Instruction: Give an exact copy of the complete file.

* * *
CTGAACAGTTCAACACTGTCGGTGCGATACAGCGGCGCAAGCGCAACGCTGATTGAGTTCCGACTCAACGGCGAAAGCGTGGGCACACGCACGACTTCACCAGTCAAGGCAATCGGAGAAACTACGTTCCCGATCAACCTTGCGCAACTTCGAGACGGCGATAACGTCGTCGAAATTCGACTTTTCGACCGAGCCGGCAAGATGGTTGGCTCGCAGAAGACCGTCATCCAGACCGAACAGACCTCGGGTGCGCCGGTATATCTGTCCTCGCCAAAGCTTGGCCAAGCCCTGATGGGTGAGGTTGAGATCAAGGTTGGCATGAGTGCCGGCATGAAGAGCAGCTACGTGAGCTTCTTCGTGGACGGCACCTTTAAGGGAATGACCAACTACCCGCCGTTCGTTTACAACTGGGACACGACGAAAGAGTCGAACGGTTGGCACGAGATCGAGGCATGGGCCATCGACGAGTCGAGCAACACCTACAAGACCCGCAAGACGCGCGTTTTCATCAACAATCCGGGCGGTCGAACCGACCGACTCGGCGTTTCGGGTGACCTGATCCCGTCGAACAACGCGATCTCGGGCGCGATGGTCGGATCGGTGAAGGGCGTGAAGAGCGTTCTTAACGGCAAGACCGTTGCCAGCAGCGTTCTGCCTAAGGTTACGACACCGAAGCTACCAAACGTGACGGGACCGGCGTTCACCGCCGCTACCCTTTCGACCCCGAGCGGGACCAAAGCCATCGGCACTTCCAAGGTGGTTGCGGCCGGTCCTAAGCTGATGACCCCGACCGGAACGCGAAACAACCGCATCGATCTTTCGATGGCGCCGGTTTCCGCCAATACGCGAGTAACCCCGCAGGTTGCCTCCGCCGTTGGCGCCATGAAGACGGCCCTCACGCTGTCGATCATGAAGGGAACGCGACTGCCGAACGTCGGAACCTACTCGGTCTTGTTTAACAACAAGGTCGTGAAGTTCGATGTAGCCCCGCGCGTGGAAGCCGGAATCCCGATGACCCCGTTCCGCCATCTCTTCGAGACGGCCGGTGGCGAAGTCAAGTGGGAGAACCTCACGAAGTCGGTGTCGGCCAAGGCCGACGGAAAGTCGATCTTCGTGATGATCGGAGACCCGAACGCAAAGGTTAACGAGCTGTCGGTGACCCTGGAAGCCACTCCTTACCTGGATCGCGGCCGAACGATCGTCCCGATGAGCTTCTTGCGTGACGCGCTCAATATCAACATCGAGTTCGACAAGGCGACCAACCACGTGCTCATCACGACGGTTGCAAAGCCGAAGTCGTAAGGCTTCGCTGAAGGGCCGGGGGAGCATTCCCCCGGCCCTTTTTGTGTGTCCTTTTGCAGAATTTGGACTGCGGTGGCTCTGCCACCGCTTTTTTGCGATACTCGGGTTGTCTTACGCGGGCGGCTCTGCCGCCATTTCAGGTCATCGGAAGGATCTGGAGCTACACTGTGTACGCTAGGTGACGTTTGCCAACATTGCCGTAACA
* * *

CTGAACAGTTCAACACTGTCGGTGCGATACAGCGGCGCAAGCGCAACGCTGATTGAGTTCCGACTCAACGGCGAAAGCGTGGGCACACGCACGACTTCACCAGTCAAGGCAATCGGAGAAACTACGTTCCCGATCAACCTTGCGCAACTTCGAGACGGCGATAACGTCGTCGAAATTCGACTTTTCGACCGAGCCGGCAAGATGGTTGGCTCGCAGAAGACCGTCATCCAGACCGAACAGACCTCGGGTGCGCCGGTATATCTGTCCTCGCCAAAGCTTGGCCAAGCCCTGATGGGTGAGGTTGAGATCAAGGTTGGCATGAGTGCCGGCATGAAGAGCAGCTACGTGAGCTTCTTCGTGGACGGCACCTTTAAGGGAATGACCAACTACCCGCCGTTCGTTTACAACTGGGACACGACGAAAGAGTCGAACGGTTGGCACGAGATCGAGGCATGGGCCATCGACGAGTCGAGCAACACCTACAAGACCCGCAAGACGCGCGTTTTCATCAACAATCCGGGCGGTCGAACCGACCGACTCGGCGTTTCGGGTGACCTGATCCCGTCGAACAACGCGATCTCGGGCGCGATGGTCGGATCGGTGAAGGGCGTGAAGAGCGTTCTTAACGGCAAGACCGTTGCCAGCAGCGTTCTGCCTAAGGTTACGACACCGAAGCTACCAAACGTGACGGGACCGGCGTTCACCGCCGCTACCCTTTCGACCCCGAGCGGGACCAAAGCCATCGGCACTTCCAAGGTGGTTGCGGCCGGTCCTAAGCTGATGACCCCGACCGGAACGCGAAACAACCGCATCGATCTTTCGATGGCGCCGGTTTCCGCCAATACGCGAGTAACCCCGCAGGTTGCCTCCGCCGTTGGCGCCATGAAGACGGCCCTCACGCTGTCGATCATGAAGGGAACGCGACTGCCGAACGTCGGAACCTACTCGGTCTTGTTTAACAACAAGGTCGTGAAGTTCGATGTAGCCCCGCGCGTGGAAGCCGGAATCCCGATGACCCCGTTCCGCCATCTCTTCGAGACGGCCGGTGGCGAAGTCAAGTGGGAGAACCTCACGAAGTCGGTGTCGGCCAAGGCCGACGGAAAGTCGATCTTCGTGATGATCGGAGACCCGAACGCAAAGGTTAACGAGCTGTCGGTGACCCTGGAAGCCACTCCTTACCTGGATCGCGGCCGAACGATCGTCCCGATGAGCTTCTTGCGTGACGCGCTCAATATCAACATCGAGTTCGACAAGGCGACCAACCACGTGCTCATCACGACGGTTGCAAAGCCGAAGTCGTAAGGCTTCGCTGAAGGGCCGGGGGAGCATTCCCCCGGCCCTTTTTGTGTGTCCTTTTGCAGAATTTGGACTGCGGTGGCTCTGCCACCGCTTTTTTGCGATACTCGGGTTGTCTTACGCGGGCGGCTCTGCCGCCATTTCAGGTCATCGGAAGGATCTGGAGCTACACTGTGTACGCTAGGTGACGTTTGCCAACATTGCCGTAACA